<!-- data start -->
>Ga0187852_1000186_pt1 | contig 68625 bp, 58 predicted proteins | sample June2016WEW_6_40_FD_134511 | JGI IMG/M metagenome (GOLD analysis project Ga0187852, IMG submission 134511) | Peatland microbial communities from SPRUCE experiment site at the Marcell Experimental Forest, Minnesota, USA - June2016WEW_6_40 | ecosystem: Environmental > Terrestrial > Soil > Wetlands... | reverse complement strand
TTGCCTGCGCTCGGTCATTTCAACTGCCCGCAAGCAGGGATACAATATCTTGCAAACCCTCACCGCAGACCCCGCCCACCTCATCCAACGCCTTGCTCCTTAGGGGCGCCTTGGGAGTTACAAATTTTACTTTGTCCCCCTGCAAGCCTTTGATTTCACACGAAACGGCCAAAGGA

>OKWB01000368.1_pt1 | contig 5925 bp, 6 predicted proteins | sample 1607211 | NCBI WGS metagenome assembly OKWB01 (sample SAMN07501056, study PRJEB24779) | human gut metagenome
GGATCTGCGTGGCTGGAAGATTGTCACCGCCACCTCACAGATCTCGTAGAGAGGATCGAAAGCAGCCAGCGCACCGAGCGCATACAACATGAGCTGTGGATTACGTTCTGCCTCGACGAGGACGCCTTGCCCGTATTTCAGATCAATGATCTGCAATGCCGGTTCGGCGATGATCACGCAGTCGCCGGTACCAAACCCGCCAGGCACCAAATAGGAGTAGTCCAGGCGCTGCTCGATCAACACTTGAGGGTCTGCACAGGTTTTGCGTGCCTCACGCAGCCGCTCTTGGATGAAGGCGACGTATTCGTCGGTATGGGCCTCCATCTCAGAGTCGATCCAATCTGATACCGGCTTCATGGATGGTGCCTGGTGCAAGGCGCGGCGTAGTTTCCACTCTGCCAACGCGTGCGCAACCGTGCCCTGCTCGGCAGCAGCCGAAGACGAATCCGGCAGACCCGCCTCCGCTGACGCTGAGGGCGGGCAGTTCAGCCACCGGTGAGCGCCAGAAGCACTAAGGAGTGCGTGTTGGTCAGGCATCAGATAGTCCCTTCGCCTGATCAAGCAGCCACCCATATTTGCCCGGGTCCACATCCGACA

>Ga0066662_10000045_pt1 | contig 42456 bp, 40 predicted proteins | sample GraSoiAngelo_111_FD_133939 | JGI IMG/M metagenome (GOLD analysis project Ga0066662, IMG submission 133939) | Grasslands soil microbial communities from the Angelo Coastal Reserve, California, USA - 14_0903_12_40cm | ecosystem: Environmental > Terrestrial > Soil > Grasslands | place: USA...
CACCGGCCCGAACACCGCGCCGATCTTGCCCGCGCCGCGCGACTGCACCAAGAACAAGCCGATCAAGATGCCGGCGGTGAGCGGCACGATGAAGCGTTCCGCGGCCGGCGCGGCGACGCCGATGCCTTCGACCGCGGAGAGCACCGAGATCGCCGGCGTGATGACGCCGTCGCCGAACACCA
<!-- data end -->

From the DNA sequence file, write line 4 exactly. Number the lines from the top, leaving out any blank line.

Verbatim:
GGATCTGCGTGGCTGGAAGATTGTCACCGCCACCTCACAGATCTCGTAGAGAGGATCGAAAGCAGCCAGCGCACCGAGCGCATACAACATGAGCTGTGGATTACGTTCTGCCTCGACGAGGACGCCTTGCCCGTATTTCAGATCAATGATCTGCAATGCCGGTTCGGCGATGATCACGCAGTCGCCGGTACCAAACCCGCCAGGCACCAAATAGGAGTAGTCCAGGCGCTGCTCGATCAACACTTGAGGGTCTGCACAGGTTTTGCGTGCCTCACGCAGCCGCTCTTGGATGAAGGCGACGTATTCGTCGGTATGGGCCTCCATCTCAGAGTCGATCCAATCTGATACCGGCTTCATGGATGGTGCCTGGTGCAAGGCGCGGCGTAGTTTCCACTCTGCCAACGCGTGCGCAACCGTGCCCTGCTCGGCAGCAGCCGAAGACGAATCCGGCAGACCCGCCTCCGCTGACGCTGAGGGCGGGCAGTTCAGCCACCGGTGAGCGCCAGAAGCACTAAGGAGTGCGTGTTGGTCAGGCATCAGATAGTCCCTTCGCCTGATCAAGCAGCCACCCATATTTGCCCGGGTCCACATCCGACA